The Home School Court Report
VOLUME XV, NUMBER 5
- disclaimer -
SEPTEMBER / OCTOBER 1999
Cover
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Cover Story
Ninth Circuit Upholds Family Privacy and Parental Authority

Special Features
United We Stand

Two from Washington

National Center Reports
Children Tax ID Act Moves Forward

President Vetoes Tax Relief

Navy Fills Quota

Home Educated Athletes

Across the States
State by State

Regular Features
Press Clippings

Active Cases

Prayer and Praise

President’s Page

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Across the States
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Tidbits & Trivia

Handel’s Messiah has been presented in Lindsborg each Easter since 1889.

Kansas

Change in Udall

Last fall, Udall Unified School District (USD) #463 Superintendent Grady Sewell routinely reported home school families to both the department of social services and the local prosecuting attorney. Home School Legal Defense Association attorney Scott Woodruff wrote many letters on behalf of member families in hopes of avoiding legal clashes and possibly even persuading Mr. Sewell to change his practice.

This summer, attorney Woodruff telephoned the superintendent to ask whether he intended to turn in all home school families again this fall. Mr. Sewell said he did not.

In fact, new literature from the school district suggests it is now going to try to entice home schoolers with promises to help “meet their needs.” Each child enrolled in public school brings more state funding to the district.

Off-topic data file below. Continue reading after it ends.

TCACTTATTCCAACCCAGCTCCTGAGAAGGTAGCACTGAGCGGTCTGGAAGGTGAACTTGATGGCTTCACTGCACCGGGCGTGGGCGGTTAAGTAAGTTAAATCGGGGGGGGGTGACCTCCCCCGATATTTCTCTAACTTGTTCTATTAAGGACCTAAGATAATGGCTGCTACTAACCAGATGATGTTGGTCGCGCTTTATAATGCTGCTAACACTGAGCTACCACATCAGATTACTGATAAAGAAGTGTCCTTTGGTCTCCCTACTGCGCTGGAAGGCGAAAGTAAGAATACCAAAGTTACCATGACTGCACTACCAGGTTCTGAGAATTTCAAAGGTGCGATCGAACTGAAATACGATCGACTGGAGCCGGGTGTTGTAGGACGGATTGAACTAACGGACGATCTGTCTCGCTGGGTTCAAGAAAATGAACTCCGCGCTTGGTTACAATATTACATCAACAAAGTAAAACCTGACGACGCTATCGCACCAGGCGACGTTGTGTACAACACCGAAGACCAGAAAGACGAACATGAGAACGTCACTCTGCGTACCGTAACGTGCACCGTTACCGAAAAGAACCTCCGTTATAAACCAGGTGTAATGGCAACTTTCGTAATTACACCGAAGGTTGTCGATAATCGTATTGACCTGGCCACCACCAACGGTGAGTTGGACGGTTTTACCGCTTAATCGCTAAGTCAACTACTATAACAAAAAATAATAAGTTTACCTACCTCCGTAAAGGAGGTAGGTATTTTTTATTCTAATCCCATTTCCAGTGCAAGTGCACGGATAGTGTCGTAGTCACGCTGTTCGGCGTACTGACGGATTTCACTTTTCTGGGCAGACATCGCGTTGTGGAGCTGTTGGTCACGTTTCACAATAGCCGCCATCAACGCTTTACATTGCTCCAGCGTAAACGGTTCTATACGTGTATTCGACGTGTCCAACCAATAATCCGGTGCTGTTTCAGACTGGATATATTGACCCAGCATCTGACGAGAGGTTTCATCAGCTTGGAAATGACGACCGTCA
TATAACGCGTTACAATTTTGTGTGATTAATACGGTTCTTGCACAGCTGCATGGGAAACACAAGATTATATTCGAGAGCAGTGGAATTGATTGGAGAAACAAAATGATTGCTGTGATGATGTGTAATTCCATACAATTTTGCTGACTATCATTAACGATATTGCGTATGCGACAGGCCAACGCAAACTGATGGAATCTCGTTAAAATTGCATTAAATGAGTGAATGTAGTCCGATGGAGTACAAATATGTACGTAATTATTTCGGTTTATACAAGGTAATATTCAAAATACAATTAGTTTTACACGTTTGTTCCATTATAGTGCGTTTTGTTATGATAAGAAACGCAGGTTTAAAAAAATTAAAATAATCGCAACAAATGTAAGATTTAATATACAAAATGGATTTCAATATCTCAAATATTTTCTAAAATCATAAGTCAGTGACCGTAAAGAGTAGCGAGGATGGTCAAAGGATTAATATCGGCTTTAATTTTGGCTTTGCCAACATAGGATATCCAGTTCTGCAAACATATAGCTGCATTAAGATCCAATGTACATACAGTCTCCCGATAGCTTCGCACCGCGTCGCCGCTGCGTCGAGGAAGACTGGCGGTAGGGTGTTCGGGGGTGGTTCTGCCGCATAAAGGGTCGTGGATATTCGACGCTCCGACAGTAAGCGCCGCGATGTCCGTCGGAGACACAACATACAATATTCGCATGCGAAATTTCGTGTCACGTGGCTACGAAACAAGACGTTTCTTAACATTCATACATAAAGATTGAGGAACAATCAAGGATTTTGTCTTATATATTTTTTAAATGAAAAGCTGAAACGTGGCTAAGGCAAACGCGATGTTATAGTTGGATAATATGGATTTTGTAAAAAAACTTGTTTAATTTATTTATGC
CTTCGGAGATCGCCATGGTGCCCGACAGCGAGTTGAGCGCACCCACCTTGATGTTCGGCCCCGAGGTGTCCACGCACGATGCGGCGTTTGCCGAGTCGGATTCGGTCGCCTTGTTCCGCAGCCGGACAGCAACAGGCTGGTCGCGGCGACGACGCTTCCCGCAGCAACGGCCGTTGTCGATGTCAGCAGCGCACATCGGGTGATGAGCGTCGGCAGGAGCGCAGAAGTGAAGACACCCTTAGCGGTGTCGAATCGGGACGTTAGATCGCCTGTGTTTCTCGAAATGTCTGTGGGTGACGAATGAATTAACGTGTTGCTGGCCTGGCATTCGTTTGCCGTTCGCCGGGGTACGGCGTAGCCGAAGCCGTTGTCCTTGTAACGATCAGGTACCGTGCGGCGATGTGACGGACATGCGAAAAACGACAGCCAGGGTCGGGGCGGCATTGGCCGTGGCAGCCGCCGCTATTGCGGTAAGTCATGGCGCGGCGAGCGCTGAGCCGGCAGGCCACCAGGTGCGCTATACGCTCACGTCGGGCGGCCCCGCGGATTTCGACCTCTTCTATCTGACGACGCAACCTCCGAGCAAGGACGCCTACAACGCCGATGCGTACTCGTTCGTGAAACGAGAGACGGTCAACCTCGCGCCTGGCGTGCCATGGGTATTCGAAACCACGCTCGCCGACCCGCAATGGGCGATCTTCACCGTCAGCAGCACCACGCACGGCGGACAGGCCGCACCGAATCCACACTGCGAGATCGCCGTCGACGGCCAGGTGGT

One of the strengths of the home school movement is its independence. That independence is jeopardized when home schoolers accept offers of educational assistance from government school systems.

Caldwell Turns in Home Schooler

Caldwell Junior-Senior High School Principal Alan Jamison recently sent a letter to an HSLDA member family stating, “I am required by state law to notify the county attorney that [your daughter] is not enrolled in school in USD #360 and is being home schooled at your address.” Contrary to the principal’s assertion, he is not required by any state law to notify the county attorney that a child is being home schooled. Attendance at a home-based private school registered with the Kansas State Department of Education can satisfy the compulsory attendance law. Attorney Scott Woodruff explained this to Mr. Jamison, who referred the matter to the local county prosecutor.

The prosecutor sent the family a three-page detailed questionnaire, asking for lots of personal information. Since such a questionnaire is not authorized by law, the family is exercising their right to reject this request for private information. HSLDA is not sure at this point if the prosecutor will drop the case or file a petition against the family. Please pray for this family and others facing overzealous government officials.